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Futurelab: Challenges In Embedding Serious Games Into Formal Education

Via: Futurelab Blog – Serious Games In Education Research Project

The latest literature review from Futurelab – Games In Education: Serious Games - considers the potential of "Serious Games" as an important teaching tool, addressing the various types of digital games and the underlying pedagogy in education games.

It also looks at the challenges of embedding Serious Games in formal education and three current methods for assessing appropriateness and effectiveness of games for teaching.

From this it argues that what is required is a toolkit for educators, game designers and policy makers that allows the design and assessment of games to be used with an educational goal.

Here are the highlights.

Executive Summary
This report is a review of research around gaming environments for education. Games are used widely outside of formal education systems, for example by the military and within the health and commerce sectors. Yet their use within schools is less common. The Executive Summary section summarizes their current use and how teachers could be supported to use them appropriately.
 Identifying games that can be used for education is complex. "Serious Games" need to be engaging, although not necessarily fun, while the learning can be implicit or explicit. There is no uniform pedagogy within Serious or Educational games; earlier games tended to be based on a behaviorist model. Later games try to incorporate experiential, situated and sociocultural pedagogical models. The learning outcome is dependent upon an appropriate pedagogy and the underlying game mechanics and how the content is integrated into the game so the learning is intrinsic to play.
Multiple Domains
A comparison of the use of "Serious Games" in multiple domains was made. The aim was to determine if the practice could be transferred to the formal educational domain.
 "Serious Games", particularly training simulations, are integral to the Military. They provide a safe cost effective mechanism for training tasks to be performed in hazardous circumstances or which would be time and labor intensive to set up in the real world to modify the scenario to ensure fidelity is key.

 "Serious Games" in the Health Sector are also a growing domain. Like the military, training simulations are becoming more common for medical practitioners. Realistic role-play is time and labor intensive and traditional methods of teaching, such as card sorting, lack the psychological fidelity – that is, they do not mimic the responses that the real situation would cause.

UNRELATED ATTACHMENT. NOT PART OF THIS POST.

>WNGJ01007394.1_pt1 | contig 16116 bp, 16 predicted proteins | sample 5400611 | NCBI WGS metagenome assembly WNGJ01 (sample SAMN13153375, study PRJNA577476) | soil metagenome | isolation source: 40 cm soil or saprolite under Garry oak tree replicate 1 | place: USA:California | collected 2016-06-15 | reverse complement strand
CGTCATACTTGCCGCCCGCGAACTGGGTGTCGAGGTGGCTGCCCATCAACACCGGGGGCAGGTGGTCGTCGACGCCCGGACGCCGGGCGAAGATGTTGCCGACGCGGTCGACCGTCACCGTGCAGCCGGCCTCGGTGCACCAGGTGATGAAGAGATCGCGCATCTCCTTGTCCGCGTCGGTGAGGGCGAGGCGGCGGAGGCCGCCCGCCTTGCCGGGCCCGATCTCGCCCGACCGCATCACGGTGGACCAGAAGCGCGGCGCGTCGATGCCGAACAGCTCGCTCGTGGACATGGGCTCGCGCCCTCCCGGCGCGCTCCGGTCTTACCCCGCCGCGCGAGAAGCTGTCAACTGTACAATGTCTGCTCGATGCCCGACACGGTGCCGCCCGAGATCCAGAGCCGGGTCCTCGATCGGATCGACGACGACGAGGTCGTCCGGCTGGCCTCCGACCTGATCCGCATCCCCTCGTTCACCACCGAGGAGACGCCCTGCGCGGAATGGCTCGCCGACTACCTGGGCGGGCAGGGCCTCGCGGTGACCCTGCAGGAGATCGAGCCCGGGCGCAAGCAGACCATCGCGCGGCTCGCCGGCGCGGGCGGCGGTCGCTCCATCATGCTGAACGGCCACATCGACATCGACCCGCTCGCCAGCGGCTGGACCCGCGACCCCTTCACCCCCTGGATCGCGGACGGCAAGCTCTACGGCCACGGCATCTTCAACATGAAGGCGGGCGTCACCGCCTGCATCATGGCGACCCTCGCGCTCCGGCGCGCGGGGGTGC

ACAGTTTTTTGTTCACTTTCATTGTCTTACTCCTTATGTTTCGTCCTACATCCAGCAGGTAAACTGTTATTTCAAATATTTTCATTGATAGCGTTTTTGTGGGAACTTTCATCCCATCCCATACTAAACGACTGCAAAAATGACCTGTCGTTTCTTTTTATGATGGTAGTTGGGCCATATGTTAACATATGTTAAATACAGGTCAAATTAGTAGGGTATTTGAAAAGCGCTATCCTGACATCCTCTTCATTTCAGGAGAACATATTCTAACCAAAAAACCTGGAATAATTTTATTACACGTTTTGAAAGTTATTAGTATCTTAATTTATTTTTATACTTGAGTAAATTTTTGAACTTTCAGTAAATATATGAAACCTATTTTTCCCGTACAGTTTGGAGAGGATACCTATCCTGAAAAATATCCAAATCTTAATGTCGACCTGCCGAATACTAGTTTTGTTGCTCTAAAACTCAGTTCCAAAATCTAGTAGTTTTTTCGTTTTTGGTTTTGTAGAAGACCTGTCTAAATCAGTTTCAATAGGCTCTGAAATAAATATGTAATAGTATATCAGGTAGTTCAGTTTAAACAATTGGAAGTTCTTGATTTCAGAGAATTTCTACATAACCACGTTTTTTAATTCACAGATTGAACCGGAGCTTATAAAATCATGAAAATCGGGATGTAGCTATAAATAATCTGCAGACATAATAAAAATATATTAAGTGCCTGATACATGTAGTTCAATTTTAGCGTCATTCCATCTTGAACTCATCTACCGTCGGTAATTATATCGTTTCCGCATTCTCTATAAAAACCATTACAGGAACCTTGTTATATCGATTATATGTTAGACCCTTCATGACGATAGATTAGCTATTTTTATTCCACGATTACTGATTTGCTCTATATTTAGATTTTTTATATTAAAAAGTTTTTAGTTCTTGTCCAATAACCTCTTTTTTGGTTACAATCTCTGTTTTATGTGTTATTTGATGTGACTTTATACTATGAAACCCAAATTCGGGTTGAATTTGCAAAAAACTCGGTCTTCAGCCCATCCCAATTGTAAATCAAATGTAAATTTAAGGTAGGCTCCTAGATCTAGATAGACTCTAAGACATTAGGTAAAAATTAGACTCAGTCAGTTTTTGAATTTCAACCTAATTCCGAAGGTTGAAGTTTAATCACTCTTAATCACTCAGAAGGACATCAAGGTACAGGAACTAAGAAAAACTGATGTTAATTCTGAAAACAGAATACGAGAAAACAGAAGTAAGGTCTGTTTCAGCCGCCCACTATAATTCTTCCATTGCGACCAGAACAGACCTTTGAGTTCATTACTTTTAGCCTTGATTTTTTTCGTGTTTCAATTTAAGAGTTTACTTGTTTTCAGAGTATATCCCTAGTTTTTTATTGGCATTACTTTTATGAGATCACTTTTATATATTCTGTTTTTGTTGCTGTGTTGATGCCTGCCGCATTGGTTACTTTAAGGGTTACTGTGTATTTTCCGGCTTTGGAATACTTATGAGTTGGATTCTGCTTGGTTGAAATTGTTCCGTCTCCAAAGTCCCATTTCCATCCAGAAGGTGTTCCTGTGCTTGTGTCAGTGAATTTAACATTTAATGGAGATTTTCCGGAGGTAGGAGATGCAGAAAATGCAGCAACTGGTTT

 The use of "Serious Games" in Commerce is also increasing. Commerce is aware that games develop skills needed in everyday life, like confidence in taking risks and improving communication across the organization. They also take advantage of the fact many new employees understand the concept of games and appreciate the flexibility when carrying out learning exercises.

 Games also have a Vocational potential. Simulations are used for continuing professional development and training. They may also be useful for young people not in education, employment or training (NEETS). They can act as a safe introduction to various vocational careers – failure is not an issue, in fact it is expected, when learning a game.

 "Serious Games" for Informal Learning are also proliferating due to increased commissioning. Channel 4, the Parliamentary Education Group, DEFRA and the US government (who held a competition around games for health) are commissioning games to engage and educate young people. They are used because of the high level of gaming that occurs within these age groups, the cost effectiveness and reach that games have. Unlike vocational training or formal education there is less direct assessment of the learning that occurs in these games.

 In Formal Education there are examples where games used with sufficient support are shown to be motivational and an aid to learning high level or complex skills. Some researchers, notably Gee and Shaffer, argue that games, particularly epistemic games that model professional practice, are good for teaching and assessing because the best commercial games provide appropriate challenges, they build on previous information; they require problem solving and critical thinking. This practice has not yet transferred to the classroom. This, they argue, is because games teach and assess 21st century skills, such as problem solving, collaboration, negotiation etc that are not the foundation of the current education system. Currently games are more likely to be used if they can be seen to inspire, or there is a direct link to the curriculum. The latter is more likely if the game can provide appropriate assessment and fits into existing lesson structures. The criterion for using a game is often whether it will make the teacher’s life easier.
The Challenges
This chapter looks at how these challenges can be approached through the use of three frameworks, which may help educators identify the issues, most appropriate games and benefits of their use.
 The Relevance, Embedding, Transfer, Adaption, Immersion and Naturalization (RETAIN) Model was developed to support game development, and in the rubric developed, assess how well educational games contain and incorporate academic content.

 The Four-dimensional framework aims to assist evaluating the potential of games- and simulation-based learning.

Balancing pedagogy, game and reality components tries to identify a fine balance when designing or using games with an educational focus.
Discussion and Conclusion
The report wraps up with the consideration that if "Serious Games", which are currently on the fringe of classroom use, are to become mainstream, .evidence of their effectiveness and how they will achieve the teachers’ goals is required.